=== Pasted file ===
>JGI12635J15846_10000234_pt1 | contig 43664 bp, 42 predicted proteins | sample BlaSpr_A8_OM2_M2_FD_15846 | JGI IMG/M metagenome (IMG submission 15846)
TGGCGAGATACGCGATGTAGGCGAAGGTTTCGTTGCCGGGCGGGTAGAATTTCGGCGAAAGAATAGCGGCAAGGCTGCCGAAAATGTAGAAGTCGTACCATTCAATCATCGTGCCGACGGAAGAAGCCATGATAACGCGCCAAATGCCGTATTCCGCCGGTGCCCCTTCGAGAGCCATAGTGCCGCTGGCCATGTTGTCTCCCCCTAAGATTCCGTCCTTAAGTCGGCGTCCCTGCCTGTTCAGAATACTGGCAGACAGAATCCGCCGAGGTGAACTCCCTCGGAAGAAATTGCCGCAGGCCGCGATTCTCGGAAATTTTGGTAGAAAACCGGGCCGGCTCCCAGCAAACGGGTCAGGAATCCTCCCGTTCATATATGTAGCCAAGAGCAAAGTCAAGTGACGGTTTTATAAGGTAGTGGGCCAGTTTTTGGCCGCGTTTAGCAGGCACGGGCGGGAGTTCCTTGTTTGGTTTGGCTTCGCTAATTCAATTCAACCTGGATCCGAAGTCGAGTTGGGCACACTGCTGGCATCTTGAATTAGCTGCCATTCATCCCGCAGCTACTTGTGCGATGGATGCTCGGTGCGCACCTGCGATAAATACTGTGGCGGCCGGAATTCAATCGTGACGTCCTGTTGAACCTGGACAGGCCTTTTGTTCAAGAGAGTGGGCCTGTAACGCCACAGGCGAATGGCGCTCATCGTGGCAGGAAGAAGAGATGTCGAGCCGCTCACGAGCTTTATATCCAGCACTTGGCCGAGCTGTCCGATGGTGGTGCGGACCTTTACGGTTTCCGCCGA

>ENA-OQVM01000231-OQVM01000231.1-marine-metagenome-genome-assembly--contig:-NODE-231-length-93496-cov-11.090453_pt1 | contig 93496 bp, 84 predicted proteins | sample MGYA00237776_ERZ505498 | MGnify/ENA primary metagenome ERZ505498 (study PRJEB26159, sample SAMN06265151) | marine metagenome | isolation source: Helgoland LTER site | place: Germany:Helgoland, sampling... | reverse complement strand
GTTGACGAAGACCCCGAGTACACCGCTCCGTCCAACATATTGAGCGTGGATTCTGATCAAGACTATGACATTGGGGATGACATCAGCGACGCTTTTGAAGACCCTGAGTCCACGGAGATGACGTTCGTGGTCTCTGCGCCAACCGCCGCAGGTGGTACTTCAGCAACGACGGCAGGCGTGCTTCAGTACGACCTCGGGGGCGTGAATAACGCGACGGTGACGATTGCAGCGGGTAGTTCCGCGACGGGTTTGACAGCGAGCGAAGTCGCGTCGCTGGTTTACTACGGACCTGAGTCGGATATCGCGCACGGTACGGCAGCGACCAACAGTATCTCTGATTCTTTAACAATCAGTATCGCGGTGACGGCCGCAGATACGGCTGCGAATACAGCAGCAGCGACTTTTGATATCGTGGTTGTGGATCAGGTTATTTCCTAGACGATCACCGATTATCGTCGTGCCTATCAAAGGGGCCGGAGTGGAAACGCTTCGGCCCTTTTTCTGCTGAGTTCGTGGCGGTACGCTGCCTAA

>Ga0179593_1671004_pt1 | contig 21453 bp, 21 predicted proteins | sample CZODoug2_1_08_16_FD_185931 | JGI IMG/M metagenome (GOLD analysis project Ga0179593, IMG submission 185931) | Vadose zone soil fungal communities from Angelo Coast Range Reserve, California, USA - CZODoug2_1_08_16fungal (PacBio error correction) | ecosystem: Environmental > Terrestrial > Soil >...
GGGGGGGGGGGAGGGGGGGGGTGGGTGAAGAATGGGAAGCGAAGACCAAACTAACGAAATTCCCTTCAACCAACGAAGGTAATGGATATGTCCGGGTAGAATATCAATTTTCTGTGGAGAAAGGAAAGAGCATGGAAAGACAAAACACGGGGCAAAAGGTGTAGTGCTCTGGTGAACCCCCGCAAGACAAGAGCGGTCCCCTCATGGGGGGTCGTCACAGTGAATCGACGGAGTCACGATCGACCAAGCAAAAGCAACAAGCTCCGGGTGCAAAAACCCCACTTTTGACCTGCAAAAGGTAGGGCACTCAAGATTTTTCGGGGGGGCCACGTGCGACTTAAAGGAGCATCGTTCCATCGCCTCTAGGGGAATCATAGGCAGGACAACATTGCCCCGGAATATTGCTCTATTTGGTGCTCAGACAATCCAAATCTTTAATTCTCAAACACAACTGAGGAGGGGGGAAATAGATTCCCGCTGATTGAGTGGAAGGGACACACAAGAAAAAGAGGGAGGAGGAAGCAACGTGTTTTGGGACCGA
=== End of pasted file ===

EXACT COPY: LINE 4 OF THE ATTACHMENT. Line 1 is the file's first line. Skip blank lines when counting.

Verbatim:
GTTGACGAAGACCCCGAGTACACCGCTCCGTCCAACATATTGAGCGTGGATTCTGATCAAGACTATGACATTGGGGATGACATCAGCGACGCTTTTGAAGACCCTGAGTCCACGGAGATGACGTTCGTGGTCTCTGCGCCAACCGCCGCAGGTGGTACTTCAGCAACGACGGCAGGCGTGCTTCAGTACGACCTCGGGGGCGTGAATAACGCGACGGTGACGATTGCAGCGGGTAGTTCCGCGACGGGTTTGACAGCGAGCGAAGTCGCGTCGCTGGTTTACTACGGACCTGAGTCGGATATCGCGCACGGTACGGCAGCGACCAACAGTATCTCTGATTCTTTAACAATCAGTATCGCGGTGACGGCCGCAGATACGGCTGCGAATACAGCAGCAGCGACTTTTGATATCGTGGTTGTGGATCAGGTTATTTCCTAGACGATCACCGATTATCGTCGTGCCTATCAAAGGGGCCGGAGTGGAAACGCTTCGGCCCTTTTTCTGCTGAGTTCGTGGCGGTACGCTGCCTAA